“Foxes” is of a tradition of movies, which stretch back to the drive-in flicks of the fifties and would continue with the cinema of Larry Clark and movies like “Havoc.” Call it the teens-ploitation movie. Films like this depict teenagers having wild, irresponsible times, indulging drugs and other vices. While it ostensibly condemns these actions, the movie also happily luxuriates in this sleazy behavior. To be fair, “Foxes” is one of the better examples of this genre, being neither too excessive nor too judgmental. But its placement inside the genre is fairly evident.
“Foxes” is lent a lot by its time and setting. The San Fernado Valley location brings with it a lot of personality. One scene has the girls driving down Hollywood Boulevard, where they interact with pimps and streetwalkers. Another scene has Jeanie and a friend hanging out in the Hollywood hills. There's a distinct California atmosphere even to the scenes set in the suburbs, sweaty and ocean bordering. And it's not the California that exists today. Though released at the dawn of the new decade, “Foxes” is quintessentially set in the dying days of disco. The fashion, the music, and the social attitudes root it in a specific time and place. It's an appealing combination.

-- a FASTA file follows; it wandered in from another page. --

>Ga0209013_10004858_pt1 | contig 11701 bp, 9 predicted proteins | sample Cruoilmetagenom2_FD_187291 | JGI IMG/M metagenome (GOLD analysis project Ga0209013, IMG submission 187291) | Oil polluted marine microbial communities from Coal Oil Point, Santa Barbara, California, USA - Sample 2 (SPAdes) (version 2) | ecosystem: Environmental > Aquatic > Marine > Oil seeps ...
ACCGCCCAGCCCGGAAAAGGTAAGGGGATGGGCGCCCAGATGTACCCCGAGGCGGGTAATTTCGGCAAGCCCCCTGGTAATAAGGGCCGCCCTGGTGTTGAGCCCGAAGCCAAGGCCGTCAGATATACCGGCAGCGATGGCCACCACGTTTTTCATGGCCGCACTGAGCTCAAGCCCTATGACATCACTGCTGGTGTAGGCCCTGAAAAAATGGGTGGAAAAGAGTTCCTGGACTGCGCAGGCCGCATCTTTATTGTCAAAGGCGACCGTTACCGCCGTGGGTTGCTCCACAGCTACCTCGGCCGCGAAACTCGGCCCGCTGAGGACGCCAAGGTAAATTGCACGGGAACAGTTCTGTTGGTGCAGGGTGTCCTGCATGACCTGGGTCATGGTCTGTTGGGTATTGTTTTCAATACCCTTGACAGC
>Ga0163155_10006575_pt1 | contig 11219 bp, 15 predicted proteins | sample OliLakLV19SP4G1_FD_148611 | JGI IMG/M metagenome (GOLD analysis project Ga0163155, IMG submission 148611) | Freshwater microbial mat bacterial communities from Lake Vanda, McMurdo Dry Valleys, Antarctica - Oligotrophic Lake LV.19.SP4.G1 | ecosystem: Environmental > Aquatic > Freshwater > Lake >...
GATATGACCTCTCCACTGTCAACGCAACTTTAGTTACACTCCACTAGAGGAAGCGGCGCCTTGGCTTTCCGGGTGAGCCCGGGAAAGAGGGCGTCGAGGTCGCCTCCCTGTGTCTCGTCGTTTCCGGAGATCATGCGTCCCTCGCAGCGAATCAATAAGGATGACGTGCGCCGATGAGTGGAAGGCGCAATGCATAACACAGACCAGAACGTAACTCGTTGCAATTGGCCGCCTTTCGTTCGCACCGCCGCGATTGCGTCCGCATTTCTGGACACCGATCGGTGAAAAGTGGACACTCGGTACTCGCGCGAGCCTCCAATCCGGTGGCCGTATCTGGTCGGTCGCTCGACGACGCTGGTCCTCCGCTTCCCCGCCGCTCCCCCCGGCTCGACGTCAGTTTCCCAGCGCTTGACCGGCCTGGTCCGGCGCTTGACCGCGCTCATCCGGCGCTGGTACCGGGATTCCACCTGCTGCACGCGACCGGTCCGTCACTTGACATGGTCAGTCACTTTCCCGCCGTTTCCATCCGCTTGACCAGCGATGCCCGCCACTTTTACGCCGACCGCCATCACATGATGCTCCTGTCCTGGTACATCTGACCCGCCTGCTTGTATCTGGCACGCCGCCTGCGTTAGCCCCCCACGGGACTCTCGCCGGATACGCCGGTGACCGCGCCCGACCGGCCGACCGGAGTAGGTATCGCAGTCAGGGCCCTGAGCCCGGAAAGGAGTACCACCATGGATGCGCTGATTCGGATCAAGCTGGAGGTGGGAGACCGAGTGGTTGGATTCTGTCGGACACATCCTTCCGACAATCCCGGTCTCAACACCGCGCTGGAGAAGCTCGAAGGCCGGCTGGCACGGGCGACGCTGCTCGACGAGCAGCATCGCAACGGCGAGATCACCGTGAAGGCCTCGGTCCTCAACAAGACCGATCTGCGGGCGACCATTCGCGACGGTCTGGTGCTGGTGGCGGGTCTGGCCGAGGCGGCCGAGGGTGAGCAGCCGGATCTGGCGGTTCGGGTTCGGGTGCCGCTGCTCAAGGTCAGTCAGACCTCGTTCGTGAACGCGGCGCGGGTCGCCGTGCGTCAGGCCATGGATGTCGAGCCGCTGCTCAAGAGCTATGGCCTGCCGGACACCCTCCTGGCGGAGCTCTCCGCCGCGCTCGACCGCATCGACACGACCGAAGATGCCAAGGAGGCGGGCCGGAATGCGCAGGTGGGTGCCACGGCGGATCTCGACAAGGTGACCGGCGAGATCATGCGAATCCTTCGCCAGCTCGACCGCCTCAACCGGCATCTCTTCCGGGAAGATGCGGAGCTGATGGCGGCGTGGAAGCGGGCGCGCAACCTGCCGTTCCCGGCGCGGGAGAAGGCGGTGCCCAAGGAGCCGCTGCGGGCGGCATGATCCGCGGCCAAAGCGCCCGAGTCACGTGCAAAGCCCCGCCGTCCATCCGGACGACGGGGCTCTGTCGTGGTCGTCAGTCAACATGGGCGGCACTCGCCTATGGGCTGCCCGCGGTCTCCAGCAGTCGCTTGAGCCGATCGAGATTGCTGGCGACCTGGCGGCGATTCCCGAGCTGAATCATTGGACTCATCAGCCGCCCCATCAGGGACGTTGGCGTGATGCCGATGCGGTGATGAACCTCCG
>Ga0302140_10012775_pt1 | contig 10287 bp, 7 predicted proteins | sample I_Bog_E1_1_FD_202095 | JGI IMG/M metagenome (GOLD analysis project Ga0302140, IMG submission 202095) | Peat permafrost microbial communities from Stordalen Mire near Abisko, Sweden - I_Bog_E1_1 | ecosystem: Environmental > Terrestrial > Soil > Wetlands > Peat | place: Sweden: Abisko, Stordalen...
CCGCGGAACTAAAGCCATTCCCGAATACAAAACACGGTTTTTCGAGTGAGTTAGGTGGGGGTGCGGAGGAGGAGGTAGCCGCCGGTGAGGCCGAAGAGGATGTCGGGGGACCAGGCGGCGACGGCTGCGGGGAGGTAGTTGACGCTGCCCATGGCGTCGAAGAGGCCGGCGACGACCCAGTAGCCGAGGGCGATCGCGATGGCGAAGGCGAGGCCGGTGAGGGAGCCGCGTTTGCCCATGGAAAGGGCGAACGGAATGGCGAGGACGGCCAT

The struggles the girls have with their parents and boyfriends are also undeniably seventies. Jeanie's mom is an almost classical example of the “me generation” parent. While her daughter is struggling with her own problems, her mom is off chasing a recently divorced man. At one point, she leaves the home altogether, disappearing for almost a week. In a circumstance that is unlikely to fly today, another one of the teenage girls begins dating a man ten years older than her. This isn't consider creepy or weird. When the two get married, it provides something like a happy ending. My, how the times have changed.